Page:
Mr Bhat, unaware of the row he has fuelled, vows to carry on protesting. Undeterred by being locked away or being laughed at, he says: "I do not like being called Islamic Rage Boy, it is not nice; but why should I care what people think of me in this life? The afterlife will decide my fate, not a mousemat."

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Sunday, July 22, 2007

Australian Muslims: Mice, not Men?

Austrolabe has (as usual) an excellent post on why "the treatment of Dr Haneef has been deeply troubling for many Australians, of all political stripes..." and the perplexing "near universal silence of the plethora of Muslim organisations and their self-appointed leaders" on the issue.
Good stuff.

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Sunday, July 15, 2007

Are Muslims under siege?

By M. J Akbar (mjakbar@asianage.com)

Ed: A Muslim 'liberal' thinking aloud on the state of the nation...pertinent questions.
"Is the world under siege by Muslims or are Muslims under siege by the world? Now that the last hope of liberals, Indian Muslims, seem to have joined this world in Glasgow, or perhaps the world has reached their doorstep through Australia, the question has shifted yet further from an answer. Are we in that dark penumbra of history when the only response to a question is more questions?
Let me unburden myself of the one at the top of my mind. Which of the two is more self-defeating — the bruised breast of a self-flagellating Indian liberal who moans that all certainty has collapsed ever since Kafeel Ahmed drove a flaming Jeep Cherokee into Glasgow airport, or the crude fist of the zealot who gloats that you can put the Muslim anywhere but you cannot change his fundamental fanatic character?
On consideration, the first is the bigger problem if only because nothing better could be expected from the second. Both positions are based on the same fallacy. They lay the sins of a few upon the head of the community.
Must all Indian Muslims be punished with collective guilt because a Kafeel or a Shakeel, provoked by memories and images that could easily range from Babri to Basra, has chosen to vent his rage through unacceptable violence upon innocents? Do we blame Hinduism or Hindus for the malevolence of those who killed and terrorized Muslims in Gujarat five years ago? We do not, and must not. Is there any reason why Muslims converge so easily into a category?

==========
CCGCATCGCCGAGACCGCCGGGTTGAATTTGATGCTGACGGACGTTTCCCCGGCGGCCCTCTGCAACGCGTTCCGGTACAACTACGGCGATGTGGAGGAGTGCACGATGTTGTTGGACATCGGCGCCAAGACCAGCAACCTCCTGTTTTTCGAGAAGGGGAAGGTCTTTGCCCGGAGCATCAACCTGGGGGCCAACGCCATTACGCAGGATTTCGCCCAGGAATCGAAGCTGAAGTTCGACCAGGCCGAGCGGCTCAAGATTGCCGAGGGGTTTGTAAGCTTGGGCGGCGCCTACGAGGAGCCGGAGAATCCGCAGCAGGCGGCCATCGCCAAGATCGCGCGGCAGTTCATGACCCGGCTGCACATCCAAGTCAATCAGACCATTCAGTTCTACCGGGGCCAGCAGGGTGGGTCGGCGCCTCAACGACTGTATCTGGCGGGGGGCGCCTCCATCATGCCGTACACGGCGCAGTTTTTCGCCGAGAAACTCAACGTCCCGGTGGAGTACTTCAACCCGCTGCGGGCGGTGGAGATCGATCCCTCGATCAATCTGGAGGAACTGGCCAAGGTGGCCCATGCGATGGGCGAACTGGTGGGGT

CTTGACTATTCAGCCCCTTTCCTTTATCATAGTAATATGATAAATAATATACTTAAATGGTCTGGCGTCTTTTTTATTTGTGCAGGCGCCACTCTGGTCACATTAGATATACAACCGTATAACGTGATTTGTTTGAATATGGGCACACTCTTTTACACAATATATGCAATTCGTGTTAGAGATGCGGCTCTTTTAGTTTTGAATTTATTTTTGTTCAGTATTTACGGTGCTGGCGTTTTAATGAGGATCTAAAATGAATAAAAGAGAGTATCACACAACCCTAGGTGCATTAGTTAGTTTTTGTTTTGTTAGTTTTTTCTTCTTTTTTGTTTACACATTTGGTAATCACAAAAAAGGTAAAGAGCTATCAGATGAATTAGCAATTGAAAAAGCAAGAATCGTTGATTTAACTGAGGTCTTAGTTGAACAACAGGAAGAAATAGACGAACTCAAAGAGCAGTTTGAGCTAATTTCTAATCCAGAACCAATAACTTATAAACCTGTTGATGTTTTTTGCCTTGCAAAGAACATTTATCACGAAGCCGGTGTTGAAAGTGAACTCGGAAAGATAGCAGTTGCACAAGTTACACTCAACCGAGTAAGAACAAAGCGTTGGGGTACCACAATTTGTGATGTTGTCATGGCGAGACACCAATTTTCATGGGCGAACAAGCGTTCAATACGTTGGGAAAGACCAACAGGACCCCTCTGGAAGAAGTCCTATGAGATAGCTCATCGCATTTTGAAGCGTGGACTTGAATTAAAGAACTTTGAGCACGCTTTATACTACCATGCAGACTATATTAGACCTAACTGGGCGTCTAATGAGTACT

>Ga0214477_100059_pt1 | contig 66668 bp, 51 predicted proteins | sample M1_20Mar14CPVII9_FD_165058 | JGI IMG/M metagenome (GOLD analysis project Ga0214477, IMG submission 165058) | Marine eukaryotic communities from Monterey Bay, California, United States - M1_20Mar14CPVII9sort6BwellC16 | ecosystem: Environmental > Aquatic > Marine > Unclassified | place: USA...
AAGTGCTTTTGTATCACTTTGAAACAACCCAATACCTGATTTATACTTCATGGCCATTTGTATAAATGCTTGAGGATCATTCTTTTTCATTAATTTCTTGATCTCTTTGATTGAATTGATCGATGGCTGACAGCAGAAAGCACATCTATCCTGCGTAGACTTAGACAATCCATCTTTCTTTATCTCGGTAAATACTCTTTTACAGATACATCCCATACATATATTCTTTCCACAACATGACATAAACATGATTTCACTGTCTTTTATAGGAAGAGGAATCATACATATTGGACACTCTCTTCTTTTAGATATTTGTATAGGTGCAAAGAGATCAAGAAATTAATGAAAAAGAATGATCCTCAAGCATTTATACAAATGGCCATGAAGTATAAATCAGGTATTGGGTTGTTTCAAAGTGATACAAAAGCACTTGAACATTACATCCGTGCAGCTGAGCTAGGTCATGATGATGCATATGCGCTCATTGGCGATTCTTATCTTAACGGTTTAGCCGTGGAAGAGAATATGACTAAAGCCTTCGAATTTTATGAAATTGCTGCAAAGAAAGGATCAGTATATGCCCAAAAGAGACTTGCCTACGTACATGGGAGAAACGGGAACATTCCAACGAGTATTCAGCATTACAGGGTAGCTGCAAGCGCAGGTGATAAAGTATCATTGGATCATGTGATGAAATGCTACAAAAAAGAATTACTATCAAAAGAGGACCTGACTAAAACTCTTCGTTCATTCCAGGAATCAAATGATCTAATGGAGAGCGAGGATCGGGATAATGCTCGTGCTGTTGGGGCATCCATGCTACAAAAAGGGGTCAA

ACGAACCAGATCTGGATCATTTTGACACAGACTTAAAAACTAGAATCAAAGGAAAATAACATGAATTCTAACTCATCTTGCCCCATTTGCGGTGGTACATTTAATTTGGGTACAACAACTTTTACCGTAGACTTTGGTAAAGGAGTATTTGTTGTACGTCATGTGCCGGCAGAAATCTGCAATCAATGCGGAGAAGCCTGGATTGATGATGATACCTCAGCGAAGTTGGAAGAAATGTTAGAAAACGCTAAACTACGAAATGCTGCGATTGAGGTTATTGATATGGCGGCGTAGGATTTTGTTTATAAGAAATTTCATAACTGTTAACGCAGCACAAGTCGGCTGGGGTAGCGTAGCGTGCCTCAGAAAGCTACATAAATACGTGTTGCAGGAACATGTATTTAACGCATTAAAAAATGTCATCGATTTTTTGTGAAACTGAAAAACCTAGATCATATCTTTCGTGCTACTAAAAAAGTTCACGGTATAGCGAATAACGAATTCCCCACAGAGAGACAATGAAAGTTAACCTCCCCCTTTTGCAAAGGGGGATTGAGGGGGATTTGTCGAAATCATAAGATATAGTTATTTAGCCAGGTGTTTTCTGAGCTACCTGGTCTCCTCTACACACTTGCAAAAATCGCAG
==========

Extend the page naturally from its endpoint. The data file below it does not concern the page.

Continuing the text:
A newspaper is life distilled into still life. If the siege we mentioned is global, then perhaps a good checkpoint is a global newspaper through which we might ponder the mysteries of cause and effect.
The top of the front page of the July 12 edition is a moving photograph of a woman, her head bowed beyond sight, her tears hidden in the cusp of an anguished hand, sobbing on the coffin of a lost son or husband, one of the over 8,000 Muslims massacred by Serbs in Srebrenica twelve years ago, during the ethnic cleansing that began on July 11, 1995. They have just identified a fresh lot of 465 victims.
Where is one of the principal leaders of this genocide, a mass murderer called Gen. Ratko Mladic. If you want to chat with him, down at the nearest cafe. If you are the European Union or America, then he becomes invisible. He cannot be found.
Below this picture is the story of Lal Masjid, a citadel of paranoia, xenophobia and terrorism masquerading as a mosque and madrasa. There are no Christians or Serbs in this battle in Pakistan, which has taken at least a hundred lives. This is a war between different attitudes to faith. And this is proof that terrorism is a fire that can also burn the hand of those who feed it.